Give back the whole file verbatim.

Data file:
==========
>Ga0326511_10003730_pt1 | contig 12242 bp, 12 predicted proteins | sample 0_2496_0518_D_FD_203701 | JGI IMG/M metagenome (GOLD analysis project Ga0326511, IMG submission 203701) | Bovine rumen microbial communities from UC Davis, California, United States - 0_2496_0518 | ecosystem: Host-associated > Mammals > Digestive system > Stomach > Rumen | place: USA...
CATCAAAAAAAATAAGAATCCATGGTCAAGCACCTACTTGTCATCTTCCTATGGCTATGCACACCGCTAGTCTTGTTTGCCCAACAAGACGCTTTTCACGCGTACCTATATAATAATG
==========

>Ga0326511_10003730_pt1 | contig 12242 bp, 12 predicted proteins | sample 0_2496_0518_D_FD_203701 | JGI IMG/M metagenome (GOLD analysis project Ga0326511, IMG submission 203701) | Bovine rumen microbial communities from UC Davis, California, United States - 0_2496_0518 | ecosystem: Host-associated > Mammals > Digestive system > Stomach > Rumen | place: USA...
CATCAAAAAAAATAAGAATCCATGGTCAAGCACCTACTTGTCATCTTCCTATGGCTATGCACACCGCTAGTCTTGTTTGCCCAACAAGACGCTTTTCACGCGTACCTATATAATAATG